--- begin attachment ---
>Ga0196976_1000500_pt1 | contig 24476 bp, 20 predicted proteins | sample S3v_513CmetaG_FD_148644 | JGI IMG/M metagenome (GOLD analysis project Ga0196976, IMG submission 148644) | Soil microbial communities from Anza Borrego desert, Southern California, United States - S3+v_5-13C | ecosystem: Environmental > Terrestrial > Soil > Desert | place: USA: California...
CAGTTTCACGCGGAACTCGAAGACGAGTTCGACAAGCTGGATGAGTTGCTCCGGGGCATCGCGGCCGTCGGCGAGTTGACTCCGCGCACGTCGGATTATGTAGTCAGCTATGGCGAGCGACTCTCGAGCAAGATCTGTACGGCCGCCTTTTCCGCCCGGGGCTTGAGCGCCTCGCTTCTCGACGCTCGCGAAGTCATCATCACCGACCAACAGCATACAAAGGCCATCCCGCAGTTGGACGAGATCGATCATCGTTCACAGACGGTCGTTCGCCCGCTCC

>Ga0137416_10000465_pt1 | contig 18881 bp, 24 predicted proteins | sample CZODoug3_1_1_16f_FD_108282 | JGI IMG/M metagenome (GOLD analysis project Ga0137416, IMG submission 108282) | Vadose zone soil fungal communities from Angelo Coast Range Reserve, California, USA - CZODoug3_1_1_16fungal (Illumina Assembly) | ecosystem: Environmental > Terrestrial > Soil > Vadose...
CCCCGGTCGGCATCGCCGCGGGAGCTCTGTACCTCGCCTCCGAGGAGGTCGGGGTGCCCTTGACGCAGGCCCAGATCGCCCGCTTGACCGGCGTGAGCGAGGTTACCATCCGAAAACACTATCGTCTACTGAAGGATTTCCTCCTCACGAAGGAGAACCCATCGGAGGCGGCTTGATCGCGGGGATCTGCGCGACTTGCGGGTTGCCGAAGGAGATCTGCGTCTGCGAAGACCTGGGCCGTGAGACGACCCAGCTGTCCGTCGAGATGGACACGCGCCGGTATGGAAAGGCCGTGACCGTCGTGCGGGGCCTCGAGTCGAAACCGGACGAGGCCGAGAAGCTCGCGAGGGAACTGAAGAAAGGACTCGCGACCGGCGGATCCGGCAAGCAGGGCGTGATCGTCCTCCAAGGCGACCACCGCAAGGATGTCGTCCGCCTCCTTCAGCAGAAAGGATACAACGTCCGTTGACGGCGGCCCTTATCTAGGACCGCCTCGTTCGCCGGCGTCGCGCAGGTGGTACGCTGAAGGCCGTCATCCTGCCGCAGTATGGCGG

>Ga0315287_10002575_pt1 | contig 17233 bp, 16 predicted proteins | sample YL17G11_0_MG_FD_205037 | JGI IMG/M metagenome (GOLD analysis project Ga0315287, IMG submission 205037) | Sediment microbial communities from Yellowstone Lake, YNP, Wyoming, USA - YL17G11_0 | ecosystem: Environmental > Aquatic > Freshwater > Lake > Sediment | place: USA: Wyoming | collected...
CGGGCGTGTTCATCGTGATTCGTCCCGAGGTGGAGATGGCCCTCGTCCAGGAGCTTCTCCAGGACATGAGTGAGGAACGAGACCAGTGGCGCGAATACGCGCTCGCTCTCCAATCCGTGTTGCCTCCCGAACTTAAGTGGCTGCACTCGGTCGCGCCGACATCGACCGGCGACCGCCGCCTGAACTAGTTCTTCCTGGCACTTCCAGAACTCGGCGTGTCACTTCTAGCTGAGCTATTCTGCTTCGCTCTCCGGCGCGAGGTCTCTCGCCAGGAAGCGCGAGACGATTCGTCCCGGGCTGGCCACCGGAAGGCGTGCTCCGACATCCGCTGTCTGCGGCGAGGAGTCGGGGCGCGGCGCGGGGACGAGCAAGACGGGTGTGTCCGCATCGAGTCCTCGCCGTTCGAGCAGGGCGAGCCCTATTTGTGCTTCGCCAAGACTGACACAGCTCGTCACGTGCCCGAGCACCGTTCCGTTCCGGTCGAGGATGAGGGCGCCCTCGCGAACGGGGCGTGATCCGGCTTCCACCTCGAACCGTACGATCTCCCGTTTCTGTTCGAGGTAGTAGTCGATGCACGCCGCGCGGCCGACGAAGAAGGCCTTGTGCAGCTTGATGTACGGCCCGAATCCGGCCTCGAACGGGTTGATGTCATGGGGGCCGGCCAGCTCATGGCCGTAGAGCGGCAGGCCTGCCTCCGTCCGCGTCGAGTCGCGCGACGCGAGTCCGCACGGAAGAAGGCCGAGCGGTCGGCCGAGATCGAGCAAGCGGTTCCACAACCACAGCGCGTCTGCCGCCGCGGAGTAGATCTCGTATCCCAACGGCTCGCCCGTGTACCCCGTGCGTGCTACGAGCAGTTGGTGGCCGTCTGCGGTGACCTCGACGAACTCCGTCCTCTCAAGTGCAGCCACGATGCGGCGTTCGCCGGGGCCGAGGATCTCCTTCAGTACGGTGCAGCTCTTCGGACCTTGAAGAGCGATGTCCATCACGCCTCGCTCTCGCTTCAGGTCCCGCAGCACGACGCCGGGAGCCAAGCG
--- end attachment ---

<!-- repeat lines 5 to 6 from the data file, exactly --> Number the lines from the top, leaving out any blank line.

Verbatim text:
>Ga0315287_10002575_pt1 | contig 17233 bp, 16 predicted proteins | sample YL17G11_0_MG_FD_205037 | JGI IMG/M metagenome (GOLD analysis project Ga0315287, IMG submission 205037) | Sediment microbial communities from Yellowstone Lake, YNP, Wyoming, USA - YL17G11_0 | ecosystem: Environmental > Aquatic > Freshwater > Lake > Sediment | place: USA: Wyoming | collected...
CGGGCGTGTTCATCGTGATTCGTCCCGAGGTGGAGATGGCCCTCGTCCAGGAGCTTCTCCAGGACATGAGTGAGGAACGAGACCAGTGGCGCGAATACGCGCTCGCTCTCCAATCCGTGTTGCCTCCCGAACTTAAGTGGCTGCACTCGGTCGCGCCGACATCGACCGGCGACCGCCGCCTGAACTAGTTCTTCCTGGCACTTCCAGAACTCGGCGTGTCACTTCTAGCTGAGCTATTCTGCTTCGCTCTCCGGCGCGAGGTCTCTCGCCAGGAAGCGCGAGACGATTCGTCCCGGGCTGGCCACCGGAAGGCGTGCTCCGACATCCGCTGTCTGCGGCGAGGAGTCGGGGCGCGGCGCGGGGACGAGCAAGACGGGTGTGTCCGCATCGAGTCCTCGCCGTTCGAGCAGGGCGAGCCCTATTTGTGCTTCGCCAAGACTGACACAGCTCGTCACGTGCCCGAGCACCGTTCCGTTCCGGTCGAGGATGAGGGCGCCCTCGCGAACGGGGCGTGATCCGGCTTCCACCTCGAACCGTACGATCTCCCGTTTCTGTTCGAGGTAGTAGTCGATGCACGCCGCGCGGCCGACGAAGAAGGCCTTGTGCAGCTTGATGTACGGCCCGAATCCGGCCTCGAACGGGTTGATGTCATGGGGGCCGGCCAGCTCATGGCCGTAGAGCGGCAGGCCTGCCTCCGTCCGCGTCGAGTCGCGCGACGCGAGTCCGCACGGAAGAAGGCCGAGCGGTCGGCCGAGATCGAGCAAGCGGTTCCACAACCACAGCGCGTCTGCCGCCGCGGAGTAGATCTCGTATCCCAACGGCTCGCCCGTGTACCCCGTGCGTGCTACGAGCAGTTGGTGGCCGTCTGCGGTGACCTCGACGAACTCCGTCCTCTCAAGTGCAGCCACGATGCGGCGTTCGCCGGGGCCGAGGATCTCCTTCAGTACGGTGCAGCTCTTCGGACCTTGAAGAGCGATGTCCATCACGCCTCGCTCTCGCTTCAGGTCCCGCAGCACGACGCCGGGAGCCAAGCG